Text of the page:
Plex invites you to an evening at the flicks. Back row. Popcorn and ice cream. Pearl and Dean. If you want to know what we think about new releases, you’re in the right place. Read the review, watch the film and then rate it yourself – see what our cine-literate community has to say.
There are few constants in life; the changing of the seasons, the relentless progression of time and family are but a few. Judd Apatow has always concerned himself with the latter; thematically it’s central to much of his work, but here, as with Knocked Up to which This is 40 acts as a sequel of sorts, he casts real life wife Leslie Mann as main protagonist Debbie and delightful daughters Maude and Iris as her progeny.
Films such as Bulletboy, Kidulthood and Ill Manners were dramas which compellingly portrayed modern London gang culture in a gritty social realist style. Gangs of Tooting Broadway aims at being an addition to this sub-genre but, in style and substance, it more closely resembles a late night edition of Hollyoaks.
Two years ago Senna, which profiled the Brazilian F1 champion, far exceeded box office expectations when it captured the imagination of people with absolutely no interest in racing. McCullin similarly profiles an extraordinary talent who is not as well-known to the general public as he should be and the film deserves to reach as big an audience.
Following a number of thematically similar documentaries (see: Deliver Us From Evil, Hand of God), Mea Maxima Culpa: Silence in the House of God delves into the root of the Church sex abuse scandal to the first known public protests in the US. Director Alex Gibney not only exposes the sickening abuse of power seen in the priesthood but also reveals the twisted and utterly astounding ways in which the highest echelons of the Vatican protect and abet its criminals.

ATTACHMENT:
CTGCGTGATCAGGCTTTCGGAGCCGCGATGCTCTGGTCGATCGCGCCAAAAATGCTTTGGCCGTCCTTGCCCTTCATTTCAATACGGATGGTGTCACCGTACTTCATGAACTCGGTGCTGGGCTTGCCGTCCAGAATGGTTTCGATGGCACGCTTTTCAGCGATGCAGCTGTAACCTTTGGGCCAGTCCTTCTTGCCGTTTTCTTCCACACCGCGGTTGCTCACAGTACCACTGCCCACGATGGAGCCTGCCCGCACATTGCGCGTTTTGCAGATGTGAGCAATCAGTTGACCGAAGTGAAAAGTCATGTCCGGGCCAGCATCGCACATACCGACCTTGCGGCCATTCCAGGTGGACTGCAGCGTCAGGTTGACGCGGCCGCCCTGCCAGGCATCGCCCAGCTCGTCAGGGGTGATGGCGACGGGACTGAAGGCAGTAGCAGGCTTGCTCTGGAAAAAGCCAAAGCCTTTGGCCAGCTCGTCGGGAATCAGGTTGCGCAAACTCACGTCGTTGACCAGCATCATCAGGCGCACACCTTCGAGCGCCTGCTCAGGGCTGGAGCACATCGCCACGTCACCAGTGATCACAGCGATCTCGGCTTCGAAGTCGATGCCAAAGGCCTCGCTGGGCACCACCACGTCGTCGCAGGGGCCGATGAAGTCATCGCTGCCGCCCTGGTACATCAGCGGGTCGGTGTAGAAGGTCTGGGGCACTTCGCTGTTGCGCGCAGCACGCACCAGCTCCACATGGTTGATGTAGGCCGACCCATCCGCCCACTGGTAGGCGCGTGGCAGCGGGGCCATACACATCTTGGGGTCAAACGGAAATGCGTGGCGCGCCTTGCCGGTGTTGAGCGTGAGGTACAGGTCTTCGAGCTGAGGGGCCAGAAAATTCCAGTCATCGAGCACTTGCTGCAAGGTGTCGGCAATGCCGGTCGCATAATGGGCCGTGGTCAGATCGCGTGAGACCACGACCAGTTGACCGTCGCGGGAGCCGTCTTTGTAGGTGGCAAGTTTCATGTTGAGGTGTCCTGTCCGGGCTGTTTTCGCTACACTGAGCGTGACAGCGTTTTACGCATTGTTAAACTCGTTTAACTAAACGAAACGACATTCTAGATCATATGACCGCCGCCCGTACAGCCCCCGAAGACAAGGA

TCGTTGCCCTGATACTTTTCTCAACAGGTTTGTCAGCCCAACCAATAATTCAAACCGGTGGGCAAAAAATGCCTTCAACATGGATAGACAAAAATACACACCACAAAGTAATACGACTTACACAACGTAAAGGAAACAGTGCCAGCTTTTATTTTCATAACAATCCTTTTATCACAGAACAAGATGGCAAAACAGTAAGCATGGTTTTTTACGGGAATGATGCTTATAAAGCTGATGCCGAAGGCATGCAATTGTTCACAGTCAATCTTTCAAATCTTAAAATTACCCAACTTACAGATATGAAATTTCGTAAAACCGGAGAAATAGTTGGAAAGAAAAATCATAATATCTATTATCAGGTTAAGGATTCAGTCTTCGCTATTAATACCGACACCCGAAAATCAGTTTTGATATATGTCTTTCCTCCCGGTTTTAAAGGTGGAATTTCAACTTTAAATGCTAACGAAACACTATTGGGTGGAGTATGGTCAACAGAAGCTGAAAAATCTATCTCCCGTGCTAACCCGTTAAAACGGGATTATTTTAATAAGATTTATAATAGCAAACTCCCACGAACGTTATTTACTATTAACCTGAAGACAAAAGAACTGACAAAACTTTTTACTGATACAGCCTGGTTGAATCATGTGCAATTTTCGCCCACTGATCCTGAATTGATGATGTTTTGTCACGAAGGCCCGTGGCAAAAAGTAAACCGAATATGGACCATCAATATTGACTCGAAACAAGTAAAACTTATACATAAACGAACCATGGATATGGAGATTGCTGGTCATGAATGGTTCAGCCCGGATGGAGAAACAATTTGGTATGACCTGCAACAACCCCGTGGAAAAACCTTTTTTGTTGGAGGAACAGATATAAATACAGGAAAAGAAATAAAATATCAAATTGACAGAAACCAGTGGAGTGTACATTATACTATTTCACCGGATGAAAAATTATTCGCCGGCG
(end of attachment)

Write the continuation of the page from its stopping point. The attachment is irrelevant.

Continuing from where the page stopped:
What is it with choirs these days? No longer just about singing, they’ve become agents of redemption. I blame that Gareth Malone. With his original series The Choir, the BBC’s Sarah Lancaster vehicle All the Small Things and then all his other uplifting choral series, choirs and their life-changing potential have hardly been off our TV screens since 2007. And now Song for Marion takes them to the big screen, to tug at our heartstrings again, though this time with a trio of terrific acting performances that keep sentimentality relatively in check.
Wreck-It Ralph's opening four minutes hit me with an intense sensation of nostalgia. The iconography on display in these scenes spoke directly to my youth, when the only way to get a premium video gaming experience was in an arcade. Within the first handful of scenes, from the charmingly retro graphic of Fix-It Felix Jr. to the bustling scenes of a busy 1980s arcade scene, steadily dwindling to nothing with the passage of time, Wreck-It Ralph had pulled me in. I felt the child-like elation of re-living the awe experienced when entering a busy arcade, overwhelmed by the choice and variety of games on offer, and then the bitter decline of age as that variety gave way to dance-mat simulators and first person shooters.